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US to impose ‘visa ban’, purportedly in response to Kingdom’s refusal to accept deportees

Recent deportees from the US socialise in Battambang province.
Recent deportees from the US socialise in Battambang province. Tang Chhin Sothy/AFP

US to impose ‘visa ban’, purportedly in response to Kingdom’s refusal to accept deportees

The United States is set to impose visa sanctions on Cambodia, reportedly in response to Cambodia’s halt on accepting deportees with criminal convictions in the US.

The sanctions were brought against four countries, with sources identifying Cambodia as one of the nations that would be hit by the visa ban, the Washington Times reported on Tuesday.

A US official, who asked to remain anonymous, said yesterday that the details of the visa suspension would not be available until after US authorities have spoken with their Cambodian counterparts.

The official suggested, however, that it was unlikely all US visas would be halted for all Cambodians.

The news comes in the wake of the revelation earlier this month – first reported by the Cambodia Daily and later confirmed by NGOs that work with deportees – that the Cambodian government had, since October last year, temporarily halted issuing travel documents to convicted felons the US wanted to deport.

Several officials at the Ministry of Foreign Affairs yesterday could not be reached, but government spokesman Phay Siphan – a dual US-Cambodian citizen – said the move from the US was “shameful”.

“I think that it’s a wrong accusation or punishment . . . It’s very, very unfair,” he said.

“My government raised the issue about the human rights . . . because some Cambodian citizens, they never know Cambodia and they never speak Khmer. They served their time in jail already,” he added.

When asked if the government would cave to the US visa sanctions – which could impact some of the government elite and their children studying abroad – Siphan said it would be a “difficult decision . . . but how could we back down about human rights?”

Deportee Kalvin Hang, of the advocacy group 1Love Cambodia, said he was “confident” Cambodia would “stand strong in protecting its people . . . from these unjust policies”.

“It’s a perfect example of how the US is exercising its superpower in bullying small countries like Cambodia when it doesn’t get what it wants,” he said. “It’s sad that they’re claiming to be the righteous nation of freedom and human rights but violating one of the biggest and most important values of human rights, and that’s the right to be with family and pursue happiness.”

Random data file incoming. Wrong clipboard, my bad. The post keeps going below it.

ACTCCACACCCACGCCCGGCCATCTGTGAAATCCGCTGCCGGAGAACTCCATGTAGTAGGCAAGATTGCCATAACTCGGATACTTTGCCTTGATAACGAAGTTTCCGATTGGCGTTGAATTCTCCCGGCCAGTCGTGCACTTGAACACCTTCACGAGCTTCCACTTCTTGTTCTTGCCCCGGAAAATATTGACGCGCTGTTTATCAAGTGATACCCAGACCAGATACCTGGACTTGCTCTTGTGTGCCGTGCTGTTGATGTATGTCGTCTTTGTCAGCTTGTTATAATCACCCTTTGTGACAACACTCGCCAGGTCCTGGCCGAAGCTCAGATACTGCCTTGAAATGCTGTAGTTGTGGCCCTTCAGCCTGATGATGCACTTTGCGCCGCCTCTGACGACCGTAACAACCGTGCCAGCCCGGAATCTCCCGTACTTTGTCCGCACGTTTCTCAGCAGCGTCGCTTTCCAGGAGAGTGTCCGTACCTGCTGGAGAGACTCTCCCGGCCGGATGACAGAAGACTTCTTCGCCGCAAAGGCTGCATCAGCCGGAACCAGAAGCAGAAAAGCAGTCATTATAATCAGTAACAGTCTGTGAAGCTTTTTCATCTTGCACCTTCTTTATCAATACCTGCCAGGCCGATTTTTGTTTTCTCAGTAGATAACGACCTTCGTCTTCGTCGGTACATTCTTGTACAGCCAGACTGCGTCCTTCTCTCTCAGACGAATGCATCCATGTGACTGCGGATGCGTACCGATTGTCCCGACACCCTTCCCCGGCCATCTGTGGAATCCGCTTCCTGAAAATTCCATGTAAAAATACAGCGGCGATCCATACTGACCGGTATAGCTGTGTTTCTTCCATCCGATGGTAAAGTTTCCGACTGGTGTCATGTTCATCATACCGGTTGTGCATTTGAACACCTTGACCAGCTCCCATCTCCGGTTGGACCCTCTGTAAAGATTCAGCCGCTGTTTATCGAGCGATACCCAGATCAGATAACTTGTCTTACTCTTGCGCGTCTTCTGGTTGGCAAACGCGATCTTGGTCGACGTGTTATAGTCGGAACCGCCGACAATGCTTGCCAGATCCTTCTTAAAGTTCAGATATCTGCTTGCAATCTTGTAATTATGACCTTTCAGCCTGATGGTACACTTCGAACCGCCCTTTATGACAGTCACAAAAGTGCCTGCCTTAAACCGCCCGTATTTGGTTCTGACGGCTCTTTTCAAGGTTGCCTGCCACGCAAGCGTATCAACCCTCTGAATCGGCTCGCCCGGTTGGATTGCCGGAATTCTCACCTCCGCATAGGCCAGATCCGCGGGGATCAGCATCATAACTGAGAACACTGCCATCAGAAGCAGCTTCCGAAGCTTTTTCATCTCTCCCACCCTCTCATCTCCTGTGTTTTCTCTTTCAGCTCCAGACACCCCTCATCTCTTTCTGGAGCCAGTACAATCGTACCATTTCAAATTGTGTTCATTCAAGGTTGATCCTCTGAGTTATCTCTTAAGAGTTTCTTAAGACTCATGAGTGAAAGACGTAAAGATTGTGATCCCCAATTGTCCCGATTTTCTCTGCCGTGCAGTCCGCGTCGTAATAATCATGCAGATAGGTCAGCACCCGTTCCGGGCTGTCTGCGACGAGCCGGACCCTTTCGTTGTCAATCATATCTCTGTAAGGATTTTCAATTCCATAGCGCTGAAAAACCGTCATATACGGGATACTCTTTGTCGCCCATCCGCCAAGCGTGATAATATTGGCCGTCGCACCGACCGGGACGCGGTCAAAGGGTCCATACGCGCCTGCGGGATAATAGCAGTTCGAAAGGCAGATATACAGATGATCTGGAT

Bill Herod, founder of the Returnee Integration Support Centre (RISC), said the US sanctions were to be expected, but Cambodia was committed to finding a more humane solution.

“The threat of suspension of visas was known to Cambodian officials when they suspended deportations last October, nevertheless, they persisted,” he said in an email, adding Cambodia had legitimate grounds for changing an agreement that routinely broke up families.

“My hope is that the two governments may now agree to prioritise cases on which both sides agree,” he continued, noting that contentious deportation cases could be postponed for later review. “With an estimated 2,000 or more cases to consider, any postponements could take years to resolve, thus ‘kicking the can down the road’ to avoid the immediate crisis.”

Herod said 566 Cambodians had been deported in the past 15 years under the highly controversial memorandum of understanding that established the practice.

The latest developments, he added, would “almost certainly result in the release from prison – at least temporarily – of some Cambodian-Americans who are being held in detention in the US awaiting deportation”.

A US State Department official said via email yesterday that the department was notified by the Department of Homeland Security that four countries had “refused to accept or unreasonably delayed the return of its nationals”.

“When we receive such notification, the law requires a suspension of visa issuance,” the official said, adding that travel restrictions could apply to any type of visa applicant, though details were not yet available.

Phil Robertson, of Human Rights Watch, questioned why Cambodia was one of the targeted countries and said the move could damage diplomatic relations.

“This is a clear example of the Trump ‘my way or the highway’ nationalist agenda coming to US foreign policy,” he said.

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